Chocolate Pot (The)

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X: 1 T:Chocolate Pot. JJo3.134, The B:J.Johnson Choice Collection Vol 3 1744 Z:vmp.Steve Mansfield 2014 M:C| L:1/8 N:Johnson shows repeat at start of bar 5 but no closing N:repeat - omitted editorially to give a 16 bar tune, which fits N:the dance described in the MS. Q:1/2=80 F: K:Gm G>AB>c d2g>e | d2g>d c2B>A | G>AB>c d2g>e | d2B>G d4 :| "NB"B>cd>e f2e>f | g2f>g a2g>a | b>fe>d g>AB>D | C2A2 B4 | B>df>b b>ga2 | A>c^f>a a>fg2 | e>^cd2 B>^FG>c | B2A2 G4 |]

Irish Piper John Geoghegan
CHOCOLATE POT, THE. English, Country Dance Tune (cut time). G Minor. Standard tuning (fiddle). AAB. There is a painting called "The Chocolate Pot" [1] (c. 1745) by Jean-Étienne Liotard (1702-1789). Chocolate was introduced to Europe by the Spanish, who brought it back from Mexico. A special pot was designed to facilitate the drink: the ingredients were placed in a cup, then a stirrer (molinillo) was added, after which a special cover was placed over the molinillo so that no liquied could escape. The chocolate was prepared by rubbing the milinillo between one's hands until the liquid is frothed and then it is poured. In England, it was usually drunk the first thing in the morning as part of a light breakfast in the very early 18th century, before being supplanted by tea (Maureen Waller, 1700: Scenes from London Life, 2000).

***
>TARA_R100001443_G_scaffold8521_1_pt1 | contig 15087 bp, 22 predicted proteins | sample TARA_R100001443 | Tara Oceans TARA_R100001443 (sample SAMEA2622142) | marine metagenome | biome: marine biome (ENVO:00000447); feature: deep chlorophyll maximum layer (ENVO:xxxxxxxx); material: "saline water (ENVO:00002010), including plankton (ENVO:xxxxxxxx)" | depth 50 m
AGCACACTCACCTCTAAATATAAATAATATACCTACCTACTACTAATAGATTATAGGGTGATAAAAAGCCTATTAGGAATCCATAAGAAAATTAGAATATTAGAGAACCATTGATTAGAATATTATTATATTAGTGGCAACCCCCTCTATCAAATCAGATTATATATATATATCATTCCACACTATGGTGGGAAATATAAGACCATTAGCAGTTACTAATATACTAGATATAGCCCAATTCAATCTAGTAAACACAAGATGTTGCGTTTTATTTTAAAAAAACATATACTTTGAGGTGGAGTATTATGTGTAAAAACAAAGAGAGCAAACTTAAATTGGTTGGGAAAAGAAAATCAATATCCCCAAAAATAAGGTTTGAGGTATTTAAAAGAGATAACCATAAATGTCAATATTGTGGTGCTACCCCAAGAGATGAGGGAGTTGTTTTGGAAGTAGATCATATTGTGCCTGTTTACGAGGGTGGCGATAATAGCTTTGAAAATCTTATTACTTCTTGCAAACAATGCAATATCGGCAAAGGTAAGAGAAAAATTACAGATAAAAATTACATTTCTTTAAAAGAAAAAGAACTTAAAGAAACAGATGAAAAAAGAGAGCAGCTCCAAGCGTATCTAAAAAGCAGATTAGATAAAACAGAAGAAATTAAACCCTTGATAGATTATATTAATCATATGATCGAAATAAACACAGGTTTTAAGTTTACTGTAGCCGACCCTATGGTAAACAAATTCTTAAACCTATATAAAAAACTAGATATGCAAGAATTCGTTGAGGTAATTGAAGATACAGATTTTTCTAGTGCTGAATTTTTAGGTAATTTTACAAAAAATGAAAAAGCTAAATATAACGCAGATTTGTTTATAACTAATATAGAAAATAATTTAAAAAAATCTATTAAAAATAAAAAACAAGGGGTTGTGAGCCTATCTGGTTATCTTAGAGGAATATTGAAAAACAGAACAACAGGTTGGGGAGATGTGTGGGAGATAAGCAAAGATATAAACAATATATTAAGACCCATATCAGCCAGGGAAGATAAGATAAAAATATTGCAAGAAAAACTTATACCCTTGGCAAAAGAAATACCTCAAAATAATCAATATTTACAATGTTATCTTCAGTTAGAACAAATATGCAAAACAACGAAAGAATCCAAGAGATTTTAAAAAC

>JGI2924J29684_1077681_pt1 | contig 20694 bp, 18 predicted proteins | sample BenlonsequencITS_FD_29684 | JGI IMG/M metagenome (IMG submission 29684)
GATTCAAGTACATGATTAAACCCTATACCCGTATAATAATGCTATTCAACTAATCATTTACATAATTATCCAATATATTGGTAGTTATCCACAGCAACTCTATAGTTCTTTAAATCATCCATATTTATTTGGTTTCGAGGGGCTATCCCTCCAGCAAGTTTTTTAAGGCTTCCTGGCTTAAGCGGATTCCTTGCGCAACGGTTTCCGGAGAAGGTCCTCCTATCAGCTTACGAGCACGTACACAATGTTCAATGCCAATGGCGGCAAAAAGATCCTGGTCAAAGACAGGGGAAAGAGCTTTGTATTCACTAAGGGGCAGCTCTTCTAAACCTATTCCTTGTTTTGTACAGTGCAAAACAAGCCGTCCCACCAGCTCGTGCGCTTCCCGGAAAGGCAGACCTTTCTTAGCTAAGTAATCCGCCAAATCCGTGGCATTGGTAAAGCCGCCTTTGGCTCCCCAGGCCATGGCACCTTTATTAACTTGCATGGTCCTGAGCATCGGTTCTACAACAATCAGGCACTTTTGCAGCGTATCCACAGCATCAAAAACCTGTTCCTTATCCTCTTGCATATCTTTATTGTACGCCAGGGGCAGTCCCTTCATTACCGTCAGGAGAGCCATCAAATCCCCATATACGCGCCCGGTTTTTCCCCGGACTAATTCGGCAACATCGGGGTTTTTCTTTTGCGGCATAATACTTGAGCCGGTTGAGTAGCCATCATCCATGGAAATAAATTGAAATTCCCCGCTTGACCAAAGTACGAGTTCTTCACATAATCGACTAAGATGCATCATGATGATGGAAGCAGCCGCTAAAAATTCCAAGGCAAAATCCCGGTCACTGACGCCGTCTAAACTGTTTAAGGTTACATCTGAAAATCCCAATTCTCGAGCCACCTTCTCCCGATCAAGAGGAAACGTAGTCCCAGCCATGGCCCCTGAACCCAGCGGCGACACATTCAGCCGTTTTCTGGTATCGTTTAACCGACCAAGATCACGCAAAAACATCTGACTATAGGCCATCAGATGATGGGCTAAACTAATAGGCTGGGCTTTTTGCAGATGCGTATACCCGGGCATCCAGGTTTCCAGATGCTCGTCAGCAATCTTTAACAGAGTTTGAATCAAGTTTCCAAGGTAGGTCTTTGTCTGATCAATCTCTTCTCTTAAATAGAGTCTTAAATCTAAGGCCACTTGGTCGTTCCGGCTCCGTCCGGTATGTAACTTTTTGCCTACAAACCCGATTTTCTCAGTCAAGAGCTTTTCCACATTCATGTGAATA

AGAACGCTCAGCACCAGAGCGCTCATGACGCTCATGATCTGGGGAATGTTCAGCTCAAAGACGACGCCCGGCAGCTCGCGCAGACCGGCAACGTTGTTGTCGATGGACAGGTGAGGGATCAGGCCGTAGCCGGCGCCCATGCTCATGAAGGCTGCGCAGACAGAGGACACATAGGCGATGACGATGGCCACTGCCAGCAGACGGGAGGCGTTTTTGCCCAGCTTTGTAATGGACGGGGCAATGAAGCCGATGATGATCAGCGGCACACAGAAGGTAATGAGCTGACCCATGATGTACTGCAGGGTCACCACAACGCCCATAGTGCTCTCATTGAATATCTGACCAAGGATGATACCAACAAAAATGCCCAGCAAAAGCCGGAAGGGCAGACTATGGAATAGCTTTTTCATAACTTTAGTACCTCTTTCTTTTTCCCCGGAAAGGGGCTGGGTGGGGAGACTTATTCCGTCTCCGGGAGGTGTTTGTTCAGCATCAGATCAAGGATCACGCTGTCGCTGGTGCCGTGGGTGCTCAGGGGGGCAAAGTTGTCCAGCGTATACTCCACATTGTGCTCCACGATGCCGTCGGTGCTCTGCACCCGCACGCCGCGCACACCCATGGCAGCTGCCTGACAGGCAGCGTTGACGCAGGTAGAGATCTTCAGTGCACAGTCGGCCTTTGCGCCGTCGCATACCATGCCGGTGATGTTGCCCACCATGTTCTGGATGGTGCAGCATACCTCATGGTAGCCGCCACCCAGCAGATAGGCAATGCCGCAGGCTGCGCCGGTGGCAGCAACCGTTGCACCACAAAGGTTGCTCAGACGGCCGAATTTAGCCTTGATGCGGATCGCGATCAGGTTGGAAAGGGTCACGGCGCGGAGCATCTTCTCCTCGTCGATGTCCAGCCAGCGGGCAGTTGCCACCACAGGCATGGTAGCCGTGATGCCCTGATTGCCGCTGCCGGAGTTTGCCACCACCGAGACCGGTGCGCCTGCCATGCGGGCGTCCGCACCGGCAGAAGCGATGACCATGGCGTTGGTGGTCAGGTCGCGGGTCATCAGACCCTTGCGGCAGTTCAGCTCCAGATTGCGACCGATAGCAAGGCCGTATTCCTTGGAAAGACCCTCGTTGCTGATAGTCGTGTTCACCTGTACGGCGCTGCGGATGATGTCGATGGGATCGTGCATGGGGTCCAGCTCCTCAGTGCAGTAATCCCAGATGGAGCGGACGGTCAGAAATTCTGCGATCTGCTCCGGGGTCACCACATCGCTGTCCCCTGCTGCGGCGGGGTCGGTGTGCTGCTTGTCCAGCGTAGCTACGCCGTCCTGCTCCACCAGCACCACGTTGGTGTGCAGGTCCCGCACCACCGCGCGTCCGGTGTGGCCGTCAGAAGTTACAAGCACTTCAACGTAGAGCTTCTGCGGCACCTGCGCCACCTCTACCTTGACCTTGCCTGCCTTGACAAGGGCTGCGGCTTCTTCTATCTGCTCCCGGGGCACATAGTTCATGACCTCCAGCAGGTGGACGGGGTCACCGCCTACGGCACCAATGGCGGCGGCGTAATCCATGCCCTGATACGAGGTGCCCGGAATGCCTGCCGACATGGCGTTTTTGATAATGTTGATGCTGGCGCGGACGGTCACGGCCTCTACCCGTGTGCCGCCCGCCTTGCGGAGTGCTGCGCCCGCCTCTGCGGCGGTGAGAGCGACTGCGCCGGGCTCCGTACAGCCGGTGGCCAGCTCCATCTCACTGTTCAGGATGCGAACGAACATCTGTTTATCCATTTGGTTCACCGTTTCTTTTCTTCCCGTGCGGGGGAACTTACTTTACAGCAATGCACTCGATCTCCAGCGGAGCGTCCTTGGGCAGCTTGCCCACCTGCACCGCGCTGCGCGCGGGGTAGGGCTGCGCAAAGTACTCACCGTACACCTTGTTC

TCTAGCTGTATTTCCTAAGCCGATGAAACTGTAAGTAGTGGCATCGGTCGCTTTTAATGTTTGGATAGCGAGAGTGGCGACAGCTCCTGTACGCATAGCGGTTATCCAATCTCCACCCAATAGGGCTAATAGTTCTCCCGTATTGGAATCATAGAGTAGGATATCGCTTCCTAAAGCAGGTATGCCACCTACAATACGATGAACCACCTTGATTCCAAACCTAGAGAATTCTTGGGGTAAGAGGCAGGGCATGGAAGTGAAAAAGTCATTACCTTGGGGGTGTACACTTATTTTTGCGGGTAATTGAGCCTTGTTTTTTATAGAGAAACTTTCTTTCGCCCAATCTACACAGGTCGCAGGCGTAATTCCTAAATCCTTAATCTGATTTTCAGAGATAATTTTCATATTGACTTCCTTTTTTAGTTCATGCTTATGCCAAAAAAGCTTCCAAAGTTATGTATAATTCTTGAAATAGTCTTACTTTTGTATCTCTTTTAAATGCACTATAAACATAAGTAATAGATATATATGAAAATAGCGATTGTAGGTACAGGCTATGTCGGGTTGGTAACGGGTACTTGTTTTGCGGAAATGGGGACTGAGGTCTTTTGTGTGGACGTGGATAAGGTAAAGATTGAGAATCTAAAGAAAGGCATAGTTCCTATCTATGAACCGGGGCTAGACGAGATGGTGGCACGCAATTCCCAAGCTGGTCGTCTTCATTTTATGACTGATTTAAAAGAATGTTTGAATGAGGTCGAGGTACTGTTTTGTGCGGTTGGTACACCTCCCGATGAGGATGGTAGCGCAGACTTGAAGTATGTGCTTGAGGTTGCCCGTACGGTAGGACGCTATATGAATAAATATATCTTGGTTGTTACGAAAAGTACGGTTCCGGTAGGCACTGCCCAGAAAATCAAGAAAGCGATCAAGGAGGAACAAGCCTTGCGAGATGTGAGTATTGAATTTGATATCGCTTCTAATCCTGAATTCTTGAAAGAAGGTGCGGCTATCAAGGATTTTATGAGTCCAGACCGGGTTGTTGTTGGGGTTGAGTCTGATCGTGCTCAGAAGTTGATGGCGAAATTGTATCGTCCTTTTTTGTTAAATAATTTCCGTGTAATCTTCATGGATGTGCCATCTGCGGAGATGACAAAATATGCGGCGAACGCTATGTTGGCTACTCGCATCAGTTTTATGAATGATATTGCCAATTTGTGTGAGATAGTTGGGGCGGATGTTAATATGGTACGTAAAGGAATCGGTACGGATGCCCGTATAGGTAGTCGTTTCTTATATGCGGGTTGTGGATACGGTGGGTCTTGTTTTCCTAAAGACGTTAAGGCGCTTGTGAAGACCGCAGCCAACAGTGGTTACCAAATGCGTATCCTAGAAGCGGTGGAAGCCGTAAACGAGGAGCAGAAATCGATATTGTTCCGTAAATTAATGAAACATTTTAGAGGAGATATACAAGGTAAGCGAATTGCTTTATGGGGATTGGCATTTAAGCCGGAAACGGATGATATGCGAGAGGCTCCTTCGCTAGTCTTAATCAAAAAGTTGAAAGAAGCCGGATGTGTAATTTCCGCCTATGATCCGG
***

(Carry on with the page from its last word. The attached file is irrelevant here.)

Additional notes

Printed sources : - Geoghegan (Compleat Tutor for the Pastoral or New Bagpipes), c. 1745-46; p. 29. John Johnson (A Choice Collection of 200 Favourite Country Dances, vol. 3), 1744; No. 133, p. 67.

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